Bats – man’s other best friend
There are more than a thousand species of bats. And they are quite amazing. Bats can fly to altitudes of 10,000 ft (3,000 metres) and travel up to 60 mph (100 km/h). They live up to ten years, with one, a male Brandt’s bat, documented as 41 years of age.
Bats are the world’s only true flying mammals – with a healthy appetite: a bat can eat up to 1000 mosquitoes or other insects in one hour. About 70% of bat species are insectivores. Most of the rest are frugivores – they eat fruit.
Although fruit bats mostly eat, obviously, fruit, they never suffer tooth decay from the sugar in the fruit. This led scientists to investigate the enzymes in the saliva of Panama Bats, for instance, for a possible cure for plaque disease in humans.
Three bat species prefer blood. They are vampire bats. They only live in Central and South America and Mexico.
Viruses from bats
Bats do carry rabies and can infect animals and even people. In fact, bats host a diverse array of viruses, including coronaviruses, filoviruses, lyssaviruses, paramyxoviruses, SARS-CoV, Marburg virus, Nipah virus, and Hendra virus. Moreover, bats are the source of more dangerous viruses than any other mammal, particularly zoonotic viruses – the viruses that can spread from animals to humans. In addition, bats are reservoirs of severe emerging infectious diseases.
The COVID-19 coronavirus pandemic of 2020 originated from horseshoe bats from caves near Nanning, Guangxi, China, infected people in Wuhan, China – see indepth story of the origin – and then rapidly spread worldwide.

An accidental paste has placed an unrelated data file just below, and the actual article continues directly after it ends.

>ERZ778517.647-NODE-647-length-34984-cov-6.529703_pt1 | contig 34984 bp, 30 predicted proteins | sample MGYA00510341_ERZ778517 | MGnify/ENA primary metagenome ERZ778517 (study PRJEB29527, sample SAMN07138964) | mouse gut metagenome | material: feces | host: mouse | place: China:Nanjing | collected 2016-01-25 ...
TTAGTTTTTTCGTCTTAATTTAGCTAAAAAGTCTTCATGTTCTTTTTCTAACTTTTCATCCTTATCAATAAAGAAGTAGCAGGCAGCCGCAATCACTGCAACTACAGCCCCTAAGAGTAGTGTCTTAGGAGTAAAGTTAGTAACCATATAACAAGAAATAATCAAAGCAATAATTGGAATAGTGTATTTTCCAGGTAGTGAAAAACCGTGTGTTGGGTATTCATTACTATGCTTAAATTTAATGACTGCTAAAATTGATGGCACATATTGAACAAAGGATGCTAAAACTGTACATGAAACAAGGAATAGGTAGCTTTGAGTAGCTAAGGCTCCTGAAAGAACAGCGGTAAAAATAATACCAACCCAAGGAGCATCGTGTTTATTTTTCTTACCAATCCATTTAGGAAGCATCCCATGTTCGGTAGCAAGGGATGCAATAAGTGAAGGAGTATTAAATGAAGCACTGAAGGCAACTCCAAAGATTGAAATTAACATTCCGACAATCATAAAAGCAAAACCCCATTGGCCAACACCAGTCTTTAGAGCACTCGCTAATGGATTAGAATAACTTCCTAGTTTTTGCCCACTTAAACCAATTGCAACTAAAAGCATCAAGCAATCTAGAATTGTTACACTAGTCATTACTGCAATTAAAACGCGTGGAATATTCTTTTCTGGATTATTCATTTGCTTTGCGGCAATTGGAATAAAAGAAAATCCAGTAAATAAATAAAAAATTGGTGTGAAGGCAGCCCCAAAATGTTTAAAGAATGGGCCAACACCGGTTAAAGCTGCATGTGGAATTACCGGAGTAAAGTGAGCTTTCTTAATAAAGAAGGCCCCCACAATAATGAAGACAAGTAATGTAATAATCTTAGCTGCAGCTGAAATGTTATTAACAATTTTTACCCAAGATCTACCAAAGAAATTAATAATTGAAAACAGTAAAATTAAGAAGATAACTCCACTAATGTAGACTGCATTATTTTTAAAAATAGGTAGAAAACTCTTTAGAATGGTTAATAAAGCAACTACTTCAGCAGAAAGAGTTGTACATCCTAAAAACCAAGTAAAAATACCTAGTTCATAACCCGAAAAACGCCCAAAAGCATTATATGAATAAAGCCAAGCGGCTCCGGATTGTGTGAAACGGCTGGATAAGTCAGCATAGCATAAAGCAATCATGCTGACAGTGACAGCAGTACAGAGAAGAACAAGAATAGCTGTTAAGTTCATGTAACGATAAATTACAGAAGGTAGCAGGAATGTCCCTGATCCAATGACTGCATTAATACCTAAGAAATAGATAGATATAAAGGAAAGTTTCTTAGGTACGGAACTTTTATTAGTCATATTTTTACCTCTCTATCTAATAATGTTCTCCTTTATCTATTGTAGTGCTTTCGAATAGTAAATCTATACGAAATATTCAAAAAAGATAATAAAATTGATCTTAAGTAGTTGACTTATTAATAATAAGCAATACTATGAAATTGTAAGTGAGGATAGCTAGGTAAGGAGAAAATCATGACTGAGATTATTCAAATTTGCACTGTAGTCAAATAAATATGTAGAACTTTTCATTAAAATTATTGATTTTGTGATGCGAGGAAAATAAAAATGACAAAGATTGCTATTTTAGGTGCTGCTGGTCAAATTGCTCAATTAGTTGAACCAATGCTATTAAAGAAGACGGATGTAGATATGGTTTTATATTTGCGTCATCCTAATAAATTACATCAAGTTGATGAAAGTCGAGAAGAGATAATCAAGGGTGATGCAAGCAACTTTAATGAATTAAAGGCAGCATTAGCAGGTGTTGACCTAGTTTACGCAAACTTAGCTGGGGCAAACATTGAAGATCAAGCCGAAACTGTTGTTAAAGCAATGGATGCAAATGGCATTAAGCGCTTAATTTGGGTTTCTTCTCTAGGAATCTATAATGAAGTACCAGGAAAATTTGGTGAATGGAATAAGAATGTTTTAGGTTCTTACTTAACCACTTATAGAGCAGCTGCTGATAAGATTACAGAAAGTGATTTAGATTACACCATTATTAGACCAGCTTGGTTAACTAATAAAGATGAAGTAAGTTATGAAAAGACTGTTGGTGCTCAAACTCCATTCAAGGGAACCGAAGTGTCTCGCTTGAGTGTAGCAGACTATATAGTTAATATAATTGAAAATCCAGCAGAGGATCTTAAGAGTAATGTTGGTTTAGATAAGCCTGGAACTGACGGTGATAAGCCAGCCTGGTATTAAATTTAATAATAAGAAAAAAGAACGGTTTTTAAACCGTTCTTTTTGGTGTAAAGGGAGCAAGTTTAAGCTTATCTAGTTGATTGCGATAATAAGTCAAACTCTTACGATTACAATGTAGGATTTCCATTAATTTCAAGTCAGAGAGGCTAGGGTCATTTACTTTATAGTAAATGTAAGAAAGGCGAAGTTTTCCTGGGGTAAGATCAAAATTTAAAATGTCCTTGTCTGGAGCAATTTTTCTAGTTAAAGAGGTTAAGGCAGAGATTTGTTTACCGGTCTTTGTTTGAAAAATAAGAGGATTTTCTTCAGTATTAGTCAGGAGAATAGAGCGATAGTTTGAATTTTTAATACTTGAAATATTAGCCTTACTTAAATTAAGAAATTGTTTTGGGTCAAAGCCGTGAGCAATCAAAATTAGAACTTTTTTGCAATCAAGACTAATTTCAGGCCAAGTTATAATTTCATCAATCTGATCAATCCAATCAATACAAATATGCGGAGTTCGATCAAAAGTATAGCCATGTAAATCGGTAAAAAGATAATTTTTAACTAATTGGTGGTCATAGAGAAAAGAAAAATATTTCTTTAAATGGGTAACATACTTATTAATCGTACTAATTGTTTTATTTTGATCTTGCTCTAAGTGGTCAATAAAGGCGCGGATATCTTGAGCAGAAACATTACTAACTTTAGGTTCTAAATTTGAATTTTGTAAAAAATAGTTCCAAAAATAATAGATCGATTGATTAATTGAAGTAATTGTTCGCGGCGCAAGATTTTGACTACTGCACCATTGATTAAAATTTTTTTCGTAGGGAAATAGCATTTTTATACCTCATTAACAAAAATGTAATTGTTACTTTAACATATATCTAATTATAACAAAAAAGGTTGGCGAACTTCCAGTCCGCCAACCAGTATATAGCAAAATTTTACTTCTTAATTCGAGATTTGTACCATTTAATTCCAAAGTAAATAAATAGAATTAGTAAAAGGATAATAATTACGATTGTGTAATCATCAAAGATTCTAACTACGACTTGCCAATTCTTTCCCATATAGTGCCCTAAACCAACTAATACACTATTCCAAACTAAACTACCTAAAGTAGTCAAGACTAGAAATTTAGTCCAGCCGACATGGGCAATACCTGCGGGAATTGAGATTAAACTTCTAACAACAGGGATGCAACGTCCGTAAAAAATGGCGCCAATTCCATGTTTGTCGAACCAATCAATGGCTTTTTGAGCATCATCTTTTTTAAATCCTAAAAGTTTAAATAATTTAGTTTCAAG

The bats’ own super immunity to these viruses – there are thought to be more than 5,000 strains of the coronovirus – probably also hold the keys to the cures for the deadly viruses.
Asian bats have been identified as potential reservoir hosts of coronaviruses associated with severe acute respiratory syndrome (SARS-CoV). We detected antibody reactive with SARS-CoV antigen in 47 (6.7%) of 705 bat serum specimens comprising 26 species collected in Africa; thus, African bats may harbor agents related to putative group 4 CoV.– Abstract from National Center for Biotechnology Information article Coronavirus Antibodies in African Bat Species, September 2007.
It is already known that the saliva of some bat species contains an enzyme that stops blood clotting and could save the life of stroke victims.
So, while bats may be hosts of terrible diseases it is mainly because of carelessness by humans that cause the spread of these diseases but ultimately the two together will provide the cures and prevent millions of people from dying unnecessarily. Bats may just turn out to be man’s other best friend.
Interestingly, bats almost always bank left when they leave their caves.